An attempt to inform parents of children at a southern suburbs primary school why Sikh students are allowed to carry a ceremonial dagger has led to a public backlash.
The school has allowed one student to carry a kirpan, a small ceremonial blade which initiated Sikhs are expected to wear close to their bodies day and night.
Outraged parents and community members posted more than 400 comments on a Facebook community page after the school said it would hold a P&C meeting to allow a representative of the Sikh community to talk to concerned parents.
Kirpans are one of five articles of faith that Sikhs must carry, including the kesh (uncut hair), kanga (comb), kara (bracelet) and kachehra (special undergarment).
A parent who spoke to The West Australian said she was concerned that children could get hurt if another student grabbed the knife.
“They’re not allowed to have peanut butter on a sandwich because that’s dangerous, but they’re letting a kid take a dagger to school,” she said.
Anup Singh, the priest for the Sikh Gurdwara in Bayswater, said it was essential for an initiated Sikh, man, woman or child, to wear their kirpan under their shirt.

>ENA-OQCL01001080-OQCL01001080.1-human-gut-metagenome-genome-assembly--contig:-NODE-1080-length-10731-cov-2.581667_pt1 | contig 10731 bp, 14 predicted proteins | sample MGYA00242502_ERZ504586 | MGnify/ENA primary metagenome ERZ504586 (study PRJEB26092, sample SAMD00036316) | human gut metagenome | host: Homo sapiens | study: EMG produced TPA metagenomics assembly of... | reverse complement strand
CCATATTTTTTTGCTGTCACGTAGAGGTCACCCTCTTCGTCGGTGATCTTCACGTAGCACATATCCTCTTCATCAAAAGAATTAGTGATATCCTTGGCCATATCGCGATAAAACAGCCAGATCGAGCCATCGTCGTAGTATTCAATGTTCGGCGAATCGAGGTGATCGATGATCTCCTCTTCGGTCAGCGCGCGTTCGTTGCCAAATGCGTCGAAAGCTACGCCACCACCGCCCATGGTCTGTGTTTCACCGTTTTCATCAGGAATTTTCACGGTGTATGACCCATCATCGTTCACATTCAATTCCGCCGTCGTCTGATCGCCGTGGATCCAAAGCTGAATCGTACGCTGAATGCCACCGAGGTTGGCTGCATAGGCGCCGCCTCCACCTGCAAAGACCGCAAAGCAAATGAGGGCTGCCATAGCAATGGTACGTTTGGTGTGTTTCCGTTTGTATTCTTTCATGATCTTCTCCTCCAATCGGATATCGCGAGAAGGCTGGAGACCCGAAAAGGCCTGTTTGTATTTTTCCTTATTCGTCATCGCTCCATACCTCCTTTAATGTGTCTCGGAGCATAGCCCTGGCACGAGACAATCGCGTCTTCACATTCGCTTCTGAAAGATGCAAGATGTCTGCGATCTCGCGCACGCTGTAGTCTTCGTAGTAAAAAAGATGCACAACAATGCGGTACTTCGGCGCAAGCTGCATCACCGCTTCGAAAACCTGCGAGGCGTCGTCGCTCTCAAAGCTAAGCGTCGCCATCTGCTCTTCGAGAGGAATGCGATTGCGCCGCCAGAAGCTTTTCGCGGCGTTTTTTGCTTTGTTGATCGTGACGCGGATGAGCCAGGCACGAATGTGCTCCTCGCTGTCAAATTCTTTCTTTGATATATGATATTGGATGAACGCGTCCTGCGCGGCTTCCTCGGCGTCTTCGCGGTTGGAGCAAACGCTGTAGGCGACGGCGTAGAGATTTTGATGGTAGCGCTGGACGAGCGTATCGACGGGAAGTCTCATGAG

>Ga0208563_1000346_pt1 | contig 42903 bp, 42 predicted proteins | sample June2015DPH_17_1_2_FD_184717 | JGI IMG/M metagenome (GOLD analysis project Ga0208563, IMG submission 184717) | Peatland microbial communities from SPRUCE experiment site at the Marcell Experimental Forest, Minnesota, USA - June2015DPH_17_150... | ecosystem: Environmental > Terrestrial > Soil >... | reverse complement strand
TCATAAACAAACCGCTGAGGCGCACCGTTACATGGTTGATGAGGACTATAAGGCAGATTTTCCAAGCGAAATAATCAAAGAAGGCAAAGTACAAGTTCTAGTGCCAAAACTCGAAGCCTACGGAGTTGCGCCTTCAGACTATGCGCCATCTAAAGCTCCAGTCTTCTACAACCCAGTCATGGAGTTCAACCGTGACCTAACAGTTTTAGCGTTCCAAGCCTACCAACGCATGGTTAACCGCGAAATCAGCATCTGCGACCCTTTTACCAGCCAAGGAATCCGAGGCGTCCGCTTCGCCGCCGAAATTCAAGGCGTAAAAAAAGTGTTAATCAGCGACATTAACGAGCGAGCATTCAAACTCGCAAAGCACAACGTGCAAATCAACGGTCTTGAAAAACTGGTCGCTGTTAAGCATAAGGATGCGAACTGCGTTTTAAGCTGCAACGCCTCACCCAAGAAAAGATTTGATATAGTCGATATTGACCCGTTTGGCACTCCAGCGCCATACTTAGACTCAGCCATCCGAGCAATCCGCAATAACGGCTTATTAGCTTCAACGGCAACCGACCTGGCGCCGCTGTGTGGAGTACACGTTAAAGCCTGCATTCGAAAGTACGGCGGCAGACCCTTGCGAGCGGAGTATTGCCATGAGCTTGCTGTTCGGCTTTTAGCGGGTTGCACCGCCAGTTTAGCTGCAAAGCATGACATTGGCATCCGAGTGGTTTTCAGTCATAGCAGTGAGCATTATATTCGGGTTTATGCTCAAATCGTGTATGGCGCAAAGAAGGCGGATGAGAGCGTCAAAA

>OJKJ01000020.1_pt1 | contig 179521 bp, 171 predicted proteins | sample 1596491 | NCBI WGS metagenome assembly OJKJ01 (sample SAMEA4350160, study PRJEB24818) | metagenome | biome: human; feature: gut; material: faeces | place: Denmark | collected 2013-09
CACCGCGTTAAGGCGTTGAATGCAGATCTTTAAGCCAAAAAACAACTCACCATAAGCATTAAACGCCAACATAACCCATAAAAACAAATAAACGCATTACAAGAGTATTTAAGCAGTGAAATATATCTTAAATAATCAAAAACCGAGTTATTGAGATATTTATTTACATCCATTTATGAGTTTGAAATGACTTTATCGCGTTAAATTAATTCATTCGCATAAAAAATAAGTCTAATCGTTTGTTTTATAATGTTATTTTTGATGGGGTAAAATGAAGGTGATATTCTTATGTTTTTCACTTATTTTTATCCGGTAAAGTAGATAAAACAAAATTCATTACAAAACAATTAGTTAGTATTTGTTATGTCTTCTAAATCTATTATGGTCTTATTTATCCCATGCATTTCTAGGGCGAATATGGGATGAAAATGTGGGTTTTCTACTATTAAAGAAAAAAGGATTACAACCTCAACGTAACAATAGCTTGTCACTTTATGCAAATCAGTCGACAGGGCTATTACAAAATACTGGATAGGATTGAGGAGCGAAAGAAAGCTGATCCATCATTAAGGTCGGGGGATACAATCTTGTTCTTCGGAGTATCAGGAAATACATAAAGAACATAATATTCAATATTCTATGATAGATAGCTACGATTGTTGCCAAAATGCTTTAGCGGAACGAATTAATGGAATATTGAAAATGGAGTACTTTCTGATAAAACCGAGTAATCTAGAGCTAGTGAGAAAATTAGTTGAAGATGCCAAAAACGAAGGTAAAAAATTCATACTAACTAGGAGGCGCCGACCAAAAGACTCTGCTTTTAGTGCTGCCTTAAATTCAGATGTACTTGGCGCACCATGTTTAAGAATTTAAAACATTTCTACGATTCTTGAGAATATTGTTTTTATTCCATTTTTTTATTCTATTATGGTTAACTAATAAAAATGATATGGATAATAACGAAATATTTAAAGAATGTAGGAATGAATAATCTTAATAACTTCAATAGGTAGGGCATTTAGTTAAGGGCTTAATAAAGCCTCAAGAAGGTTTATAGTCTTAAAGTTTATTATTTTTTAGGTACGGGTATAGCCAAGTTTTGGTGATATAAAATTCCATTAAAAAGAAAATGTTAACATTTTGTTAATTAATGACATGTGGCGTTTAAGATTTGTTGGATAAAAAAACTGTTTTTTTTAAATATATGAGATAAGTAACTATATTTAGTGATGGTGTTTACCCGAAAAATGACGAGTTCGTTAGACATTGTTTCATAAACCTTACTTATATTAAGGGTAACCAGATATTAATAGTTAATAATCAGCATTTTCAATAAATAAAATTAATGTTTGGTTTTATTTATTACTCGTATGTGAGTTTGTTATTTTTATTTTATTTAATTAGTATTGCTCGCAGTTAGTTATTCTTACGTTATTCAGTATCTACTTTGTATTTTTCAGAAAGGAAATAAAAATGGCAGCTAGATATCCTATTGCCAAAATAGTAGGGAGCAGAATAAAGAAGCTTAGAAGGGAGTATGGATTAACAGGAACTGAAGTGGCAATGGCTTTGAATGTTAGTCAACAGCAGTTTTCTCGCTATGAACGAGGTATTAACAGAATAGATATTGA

Education Department acting deputy director general for schools Lindsay Hale said public schools considered the needs of all their students and were respectful of diverse religious beliefs and practices.
He said the carrying of a kirpan at school would be considered on a case by case basis, but the department was not aware of any adverse incidents involving a kirpan at its schools.
“Like any object a student brings to school, the kirpan must be deemed safe,” he said.
“My understanding is the student involved has acted responsibly at all times while carrying the kirpan.
“Police issue cards permitting Sikh students to carry the kirpan so it is not a banned or controlled weapon. Like many everyday objects, it is not dangerous if carried correctly.
“We understand some parents may have concerns, and we would encourage them to clarify the matter with their children’s school principals.”
Mr Hale said that if a principal became aware that a student or teacher was carrying a kirpan with a sharp edge or it was used to cause harm or fear, they should refer the matter to police.
“Under the Department of Education’s Equal Opportunity, Discrimination and Harassment policy, principals must provide school leadership that promotes equity and diversity in teaching and learning programs, and within their school communities,” he said.